• Marieke Van Autreve

Carved Out Churches & Christmas in Lalibela, Ethiopia

Every year around the 7th of January, thousands of pilgrims dressed in white robes flock through the terraced mountains of northern Ethiopia. They are devout Christians trudging towards the holy Churches of Lalibela, also called The New Jerusalem. Inez Travels joined the Pilgrims in a slightly more comfortable way and saw the festivities happening from close by

Lidet (Gena) - Ethiopian Christmas Festival

Saint King & The New Jerusalem

At the end of the 12th century, so somewhere in the nineties of the 1100s, the area of Lalibela, then called Roha, was ruled by a Saint King called Gebre Mesqel Lalibela who claimed to have spent some time in ancient Jerusalem. That same holy city had been taken over in 1187 by the Muslims and Saint King Lalibela has a vision that Saint George and God himself instructed him to rebuild Jerusalem in Ethiopia. And so he did. He came up with ideas for 11 churches to be carved out of one single block of rock each.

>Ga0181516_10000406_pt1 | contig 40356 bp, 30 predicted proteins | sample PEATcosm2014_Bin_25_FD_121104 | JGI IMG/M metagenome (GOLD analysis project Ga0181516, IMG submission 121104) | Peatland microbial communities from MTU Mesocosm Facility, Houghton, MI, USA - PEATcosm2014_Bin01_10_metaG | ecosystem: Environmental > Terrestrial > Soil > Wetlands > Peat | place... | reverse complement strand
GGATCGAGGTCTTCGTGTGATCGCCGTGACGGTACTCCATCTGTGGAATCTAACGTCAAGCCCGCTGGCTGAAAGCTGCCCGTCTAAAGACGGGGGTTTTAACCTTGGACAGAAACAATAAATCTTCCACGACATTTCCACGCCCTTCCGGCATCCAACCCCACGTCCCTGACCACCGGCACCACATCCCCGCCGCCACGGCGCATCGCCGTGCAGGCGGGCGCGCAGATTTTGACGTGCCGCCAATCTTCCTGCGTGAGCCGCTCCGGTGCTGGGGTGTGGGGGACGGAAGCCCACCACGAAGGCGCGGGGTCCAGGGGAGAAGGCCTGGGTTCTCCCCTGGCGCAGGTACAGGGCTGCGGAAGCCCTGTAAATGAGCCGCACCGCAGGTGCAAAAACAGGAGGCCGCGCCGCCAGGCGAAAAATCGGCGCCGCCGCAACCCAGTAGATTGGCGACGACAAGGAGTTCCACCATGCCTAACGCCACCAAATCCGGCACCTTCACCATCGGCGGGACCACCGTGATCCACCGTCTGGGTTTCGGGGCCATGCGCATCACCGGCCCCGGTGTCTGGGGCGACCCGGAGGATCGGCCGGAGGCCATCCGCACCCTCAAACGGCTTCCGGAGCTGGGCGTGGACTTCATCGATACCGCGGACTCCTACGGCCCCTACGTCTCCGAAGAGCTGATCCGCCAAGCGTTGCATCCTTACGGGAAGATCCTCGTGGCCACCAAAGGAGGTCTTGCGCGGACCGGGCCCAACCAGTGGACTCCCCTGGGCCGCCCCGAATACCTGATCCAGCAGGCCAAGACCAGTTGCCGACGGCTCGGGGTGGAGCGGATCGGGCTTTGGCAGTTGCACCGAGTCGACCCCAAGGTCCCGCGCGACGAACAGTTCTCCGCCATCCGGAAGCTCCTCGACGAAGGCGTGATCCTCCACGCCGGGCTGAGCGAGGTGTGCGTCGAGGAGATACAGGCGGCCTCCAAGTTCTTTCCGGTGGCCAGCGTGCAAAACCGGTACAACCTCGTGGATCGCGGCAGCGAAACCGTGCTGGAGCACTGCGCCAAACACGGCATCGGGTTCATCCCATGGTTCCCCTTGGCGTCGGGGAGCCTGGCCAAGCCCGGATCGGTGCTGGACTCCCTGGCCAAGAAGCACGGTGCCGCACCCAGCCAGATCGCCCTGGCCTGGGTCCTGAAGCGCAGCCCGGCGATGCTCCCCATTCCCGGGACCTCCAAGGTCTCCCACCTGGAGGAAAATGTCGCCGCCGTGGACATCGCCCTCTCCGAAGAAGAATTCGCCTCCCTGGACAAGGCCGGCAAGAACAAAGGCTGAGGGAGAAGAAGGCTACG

11 Churches Hewn out of Rock

He came up with ideas for 11 churches to be carved out of one single rock of volcanic tuff each. There are two clusters of churches, one representing the “Earthly Jerusalem” the other symbolising the “Heavenly Jerusalem”. Alle churches carry a biblical name starting with Bet (which means “house” in ancient Hebrew). I visited all of them, but the most breathtaking one is without a doubt The Church of Saint George (photos above). Its dimensions are actually only 25 by 25 by 30 meters but the history and emotionally laden symbolism for the local Christians are huge.

3 Days of Christmas in January

Christmas in Ethiopia, also called Lidet or Gena happens on the 7th of January according to the Julian calendar that pre-dates the Gregorian calendar. It’s a three day festival of white robes. Tens of thousands of pilgrims make their way to Lalibela to take part in rythmic chanting and ululating ceremonies. After hours of showing devotion the God, the kick off for feasting and celebrating is officially announced by the local priest and people return home to celebrate the birth of Jesus.

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